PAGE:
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Drug diversion programs are frequently used as an alternative to incarceration for defendants charged or convicted of drug possession. The philosophy behind these programs is to address the underlying addiction problems that cause many people to end up charged with drug possession, in the hope that they will not re-offend. Programs vary by jurisdiction; however, in many instances, successful completion of a drug diversion program will also prevent a conviction on the defendant's permanent record.
Although possession of illegal drugs is a crime, many jurisdictions have decided to focus on the root causes of the problem by creating drug diversion programs instead of simply punishing offenders. By attempting to rehabilitate addicts, drug diversion programs contribute to solving one of societies' largest problems. From a practical standpoint, rehabilitating addicts also saves the government money in the long run.
Most drug diversion programs only allow drug users, not drug traffickers, to participate. Selection criteria is determined by the individual court, but likely includes a review of the offender's criminal and personal history and consideration of the facts of the instant case. Most programs will not accept violent offenders or offenders with a lengthy criminal history. Preference is frequently given to offenders who have never had the opportunity to participate in a drug rehabilitation program. If the facts of the case show that the offender may actually be a dealer, even if he or she was not charged with dealing, then acceptance into a drug diversion program is unlikely.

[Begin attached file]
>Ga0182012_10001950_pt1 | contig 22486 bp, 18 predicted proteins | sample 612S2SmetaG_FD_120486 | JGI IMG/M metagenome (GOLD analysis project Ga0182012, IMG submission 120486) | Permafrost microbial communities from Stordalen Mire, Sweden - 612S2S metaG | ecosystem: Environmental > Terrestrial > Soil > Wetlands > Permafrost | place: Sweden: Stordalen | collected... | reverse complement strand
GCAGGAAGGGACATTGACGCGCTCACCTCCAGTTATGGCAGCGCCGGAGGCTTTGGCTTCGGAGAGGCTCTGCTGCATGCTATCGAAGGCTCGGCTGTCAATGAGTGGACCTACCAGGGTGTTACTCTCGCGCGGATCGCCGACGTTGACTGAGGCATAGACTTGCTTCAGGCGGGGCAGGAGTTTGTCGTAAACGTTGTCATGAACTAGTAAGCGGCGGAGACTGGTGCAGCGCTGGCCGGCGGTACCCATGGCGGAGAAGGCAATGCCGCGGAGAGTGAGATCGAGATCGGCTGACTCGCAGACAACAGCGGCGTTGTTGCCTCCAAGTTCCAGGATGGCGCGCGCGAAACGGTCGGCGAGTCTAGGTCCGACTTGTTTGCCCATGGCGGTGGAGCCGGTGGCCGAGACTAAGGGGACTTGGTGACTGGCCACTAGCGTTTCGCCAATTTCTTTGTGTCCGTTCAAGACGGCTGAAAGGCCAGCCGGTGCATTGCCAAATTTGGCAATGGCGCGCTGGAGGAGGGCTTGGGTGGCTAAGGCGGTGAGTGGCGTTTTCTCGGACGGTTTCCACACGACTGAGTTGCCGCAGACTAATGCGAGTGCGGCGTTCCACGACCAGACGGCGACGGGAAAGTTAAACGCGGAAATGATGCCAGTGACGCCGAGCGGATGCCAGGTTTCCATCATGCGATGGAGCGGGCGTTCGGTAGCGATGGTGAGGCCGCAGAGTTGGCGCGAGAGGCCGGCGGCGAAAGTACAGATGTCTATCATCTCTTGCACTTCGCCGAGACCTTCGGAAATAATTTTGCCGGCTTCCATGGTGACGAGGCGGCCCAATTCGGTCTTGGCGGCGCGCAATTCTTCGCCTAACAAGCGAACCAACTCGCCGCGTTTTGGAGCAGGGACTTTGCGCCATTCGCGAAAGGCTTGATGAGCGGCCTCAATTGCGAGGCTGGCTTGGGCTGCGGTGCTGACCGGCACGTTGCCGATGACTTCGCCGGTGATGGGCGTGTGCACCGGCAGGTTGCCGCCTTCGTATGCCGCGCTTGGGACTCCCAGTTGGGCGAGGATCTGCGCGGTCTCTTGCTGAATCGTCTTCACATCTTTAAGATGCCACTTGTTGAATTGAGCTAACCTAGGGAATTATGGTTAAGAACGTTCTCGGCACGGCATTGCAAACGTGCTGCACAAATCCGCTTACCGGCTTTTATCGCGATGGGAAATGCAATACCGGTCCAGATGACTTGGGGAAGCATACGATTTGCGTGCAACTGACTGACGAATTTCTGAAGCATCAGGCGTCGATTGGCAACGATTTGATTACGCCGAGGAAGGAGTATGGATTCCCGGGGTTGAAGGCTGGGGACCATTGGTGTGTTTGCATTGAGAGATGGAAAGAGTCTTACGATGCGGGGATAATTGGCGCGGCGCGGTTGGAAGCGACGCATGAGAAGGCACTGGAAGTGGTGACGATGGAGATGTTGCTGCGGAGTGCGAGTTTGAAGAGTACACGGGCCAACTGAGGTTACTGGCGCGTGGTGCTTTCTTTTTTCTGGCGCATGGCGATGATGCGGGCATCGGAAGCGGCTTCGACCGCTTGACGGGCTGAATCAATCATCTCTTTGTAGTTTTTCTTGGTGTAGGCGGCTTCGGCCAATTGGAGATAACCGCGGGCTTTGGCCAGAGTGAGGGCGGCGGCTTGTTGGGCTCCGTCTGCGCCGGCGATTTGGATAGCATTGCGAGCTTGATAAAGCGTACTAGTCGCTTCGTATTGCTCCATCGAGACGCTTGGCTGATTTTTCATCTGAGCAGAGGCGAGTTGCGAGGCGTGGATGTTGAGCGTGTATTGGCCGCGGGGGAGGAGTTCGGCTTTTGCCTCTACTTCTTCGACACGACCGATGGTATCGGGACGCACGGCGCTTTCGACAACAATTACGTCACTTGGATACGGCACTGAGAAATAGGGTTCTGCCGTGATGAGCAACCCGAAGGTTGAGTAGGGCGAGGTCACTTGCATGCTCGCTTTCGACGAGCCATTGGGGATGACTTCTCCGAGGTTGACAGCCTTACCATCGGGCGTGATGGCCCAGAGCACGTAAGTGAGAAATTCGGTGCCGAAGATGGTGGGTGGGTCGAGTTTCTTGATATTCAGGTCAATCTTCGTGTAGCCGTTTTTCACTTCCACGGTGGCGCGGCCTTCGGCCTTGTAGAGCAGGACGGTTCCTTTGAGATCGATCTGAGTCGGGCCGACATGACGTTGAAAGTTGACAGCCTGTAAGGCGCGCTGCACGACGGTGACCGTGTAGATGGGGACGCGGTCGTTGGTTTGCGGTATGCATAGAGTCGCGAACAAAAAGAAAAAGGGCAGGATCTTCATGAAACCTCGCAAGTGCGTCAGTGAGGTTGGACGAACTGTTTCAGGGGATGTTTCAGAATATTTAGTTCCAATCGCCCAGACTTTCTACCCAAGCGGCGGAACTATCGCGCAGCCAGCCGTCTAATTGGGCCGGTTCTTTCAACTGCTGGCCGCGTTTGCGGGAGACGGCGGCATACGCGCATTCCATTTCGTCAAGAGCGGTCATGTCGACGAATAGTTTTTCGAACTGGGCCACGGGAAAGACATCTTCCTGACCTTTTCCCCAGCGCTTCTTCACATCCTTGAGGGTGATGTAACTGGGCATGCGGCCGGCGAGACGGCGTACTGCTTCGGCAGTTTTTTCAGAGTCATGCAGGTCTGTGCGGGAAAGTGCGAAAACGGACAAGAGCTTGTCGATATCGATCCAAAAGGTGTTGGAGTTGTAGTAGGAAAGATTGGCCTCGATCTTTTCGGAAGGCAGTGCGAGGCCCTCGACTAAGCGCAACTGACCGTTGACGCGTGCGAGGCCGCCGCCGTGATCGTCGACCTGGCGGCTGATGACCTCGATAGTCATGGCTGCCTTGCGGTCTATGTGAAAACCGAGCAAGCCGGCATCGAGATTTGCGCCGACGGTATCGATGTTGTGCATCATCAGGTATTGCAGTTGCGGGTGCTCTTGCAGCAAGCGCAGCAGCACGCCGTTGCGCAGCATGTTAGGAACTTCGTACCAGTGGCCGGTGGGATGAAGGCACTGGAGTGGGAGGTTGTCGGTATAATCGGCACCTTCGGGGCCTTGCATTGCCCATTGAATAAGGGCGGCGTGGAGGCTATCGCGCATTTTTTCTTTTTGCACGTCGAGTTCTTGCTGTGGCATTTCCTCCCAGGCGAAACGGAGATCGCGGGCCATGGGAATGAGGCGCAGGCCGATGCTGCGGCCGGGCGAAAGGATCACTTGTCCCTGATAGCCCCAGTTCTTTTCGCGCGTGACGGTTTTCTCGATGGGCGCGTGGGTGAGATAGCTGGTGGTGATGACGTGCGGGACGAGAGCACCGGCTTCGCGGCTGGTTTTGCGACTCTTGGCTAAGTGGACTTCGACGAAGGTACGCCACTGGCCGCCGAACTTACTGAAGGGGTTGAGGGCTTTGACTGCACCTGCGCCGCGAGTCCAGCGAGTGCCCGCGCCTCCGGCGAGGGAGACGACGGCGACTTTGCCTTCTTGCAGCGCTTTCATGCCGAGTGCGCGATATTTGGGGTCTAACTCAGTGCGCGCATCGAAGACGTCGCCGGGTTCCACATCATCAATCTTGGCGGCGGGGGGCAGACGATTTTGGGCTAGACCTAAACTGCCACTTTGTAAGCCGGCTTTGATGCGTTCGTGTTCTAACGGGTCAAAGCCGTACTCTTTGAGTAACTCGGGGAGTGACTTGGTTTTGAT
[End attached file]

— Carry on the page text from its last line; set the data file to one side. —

A participant will likely be required to complete an inpatient or outpatient drug treatment program as well as remain drug-free for an extended period of time. The length of time the offender has had a drug problem and the drug of choice will be considered when determining the intensity of the treatment required. Participants are also closely monitored by the court and tested on a regular basis for drug use. Additional requirements, such as obtaining employment or continuing in school, may also be conditions of the program.
In many cases, a drug diversion program will take a year or more to complete. The court, understandably, wants to see a lengthy pattern of abstinence and cooperation by the participant before declaring success. While the offender is participating in the program, his or her charges may still be considered pending in the court. Failure to complete the program will cause the court to revisit the pending criminal charges. If a participant successfully completes the drug diversion program, however, then his or her criminal charges may be reduced or dismissed altogether.
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